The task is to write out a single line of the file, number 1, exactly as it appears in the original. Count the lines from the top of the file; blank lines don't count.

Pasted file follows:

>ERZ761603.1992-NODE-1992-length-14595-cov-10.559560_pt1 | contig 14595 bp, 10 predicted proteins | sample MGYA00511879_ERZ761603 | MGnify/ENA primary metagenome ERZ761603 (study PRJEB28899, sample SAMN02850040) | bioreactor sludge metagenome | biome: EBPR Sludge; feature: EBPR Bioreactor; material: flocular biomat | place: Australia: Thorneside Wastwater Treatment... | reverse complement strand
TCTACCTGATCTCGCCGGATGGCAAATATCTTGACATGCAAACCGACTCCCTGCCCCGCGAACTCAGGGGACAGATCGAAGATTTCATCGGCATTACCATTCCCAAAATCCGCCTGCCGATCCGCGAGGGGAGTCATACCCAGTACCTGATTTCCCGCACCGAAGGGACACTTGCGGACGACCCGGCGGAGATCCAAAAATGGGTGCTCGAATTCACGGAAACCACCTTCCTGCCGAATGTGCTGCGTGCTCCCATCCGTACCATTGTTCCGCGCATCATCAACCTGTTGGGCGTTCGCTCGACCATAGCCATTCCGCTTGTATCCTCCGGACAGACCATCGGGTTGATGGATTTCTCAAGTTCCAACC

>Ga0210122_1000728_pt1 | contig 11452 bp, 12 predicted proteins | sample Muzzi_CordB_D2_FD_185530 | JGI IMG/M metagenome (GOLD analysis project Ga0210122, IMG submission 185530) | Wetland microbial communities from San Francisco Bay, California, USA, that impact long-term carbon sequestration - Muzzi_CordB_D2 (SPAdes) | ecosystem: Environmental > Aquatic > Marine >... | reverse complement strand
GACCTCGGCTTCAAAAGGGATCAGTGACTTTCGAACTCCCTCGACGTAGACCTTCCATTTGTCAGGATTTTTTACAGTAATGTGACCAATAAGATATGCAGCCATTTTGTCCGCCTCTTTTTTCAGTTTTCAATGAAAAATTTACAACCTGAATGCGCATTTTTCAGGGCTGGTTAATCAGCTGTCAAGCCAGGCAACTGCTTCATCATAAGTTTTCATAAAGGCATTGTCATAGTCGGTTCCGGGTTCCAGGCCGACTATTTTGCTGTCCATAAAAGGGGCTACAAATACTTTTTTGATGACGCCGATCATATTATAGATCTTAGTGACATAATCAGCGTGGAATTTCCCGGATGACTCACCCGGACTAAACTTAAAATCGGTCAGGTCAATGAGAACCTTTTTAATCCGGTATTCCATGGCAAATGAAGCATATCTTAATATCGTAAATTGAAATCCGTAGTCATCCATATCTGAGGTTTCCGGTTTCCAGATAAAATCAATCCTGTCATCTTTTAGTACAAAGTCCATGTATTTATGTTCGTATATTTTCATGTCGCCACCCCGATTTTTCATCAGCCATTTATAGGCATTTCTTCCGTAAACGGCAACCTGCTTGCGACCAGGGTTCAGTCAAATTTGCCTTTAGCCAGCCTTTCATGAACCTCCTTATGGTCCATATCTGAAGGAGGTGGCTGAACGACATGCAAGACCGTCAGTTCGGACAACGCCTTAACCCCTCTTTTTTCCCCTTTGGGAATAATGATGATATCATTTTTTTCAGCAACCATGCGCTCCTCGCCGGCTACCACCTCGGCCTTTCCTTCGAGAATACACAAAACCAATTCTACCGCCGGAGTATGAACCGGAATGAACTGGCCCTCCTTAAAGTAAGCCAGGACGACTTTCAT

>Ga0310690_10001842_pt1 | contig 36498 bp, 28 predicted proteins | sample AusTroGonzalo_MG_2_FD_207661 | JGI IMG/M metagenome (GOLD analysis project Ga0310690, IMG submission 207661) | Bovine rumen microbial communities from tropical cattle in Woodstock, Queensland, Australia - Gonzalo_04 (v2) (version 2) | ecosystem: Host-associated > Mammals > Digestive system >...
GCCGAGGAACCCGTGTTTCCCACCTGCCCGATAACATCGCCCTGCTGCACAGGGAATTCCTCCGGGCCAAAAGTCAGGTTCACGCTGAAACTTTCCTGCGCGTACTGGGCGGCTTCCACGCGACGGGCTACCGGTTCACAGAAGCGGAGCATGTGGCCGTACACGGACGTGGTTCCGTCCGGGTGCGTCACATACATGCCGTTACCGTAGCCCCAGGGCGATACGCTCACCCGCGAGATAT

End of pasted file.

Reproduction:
>ERZ761603.1992-NODE-1992-length-14595-cov-10.559560_pt1 | contig 14595 bp, 10 predicted proteins | sample MGYA00511879_ERZ761603 | MGnify/ENA primary metagenome ERZ761603 (study PRJEB28899, sample SAMN02850040) | bioreactor sludge metagenome | biome: EBPR Sludge; feature: EBPR Bioreactor; material: flocular biomat | place: Australia: Thorneside Wastwater Treatment... | reverse complement strand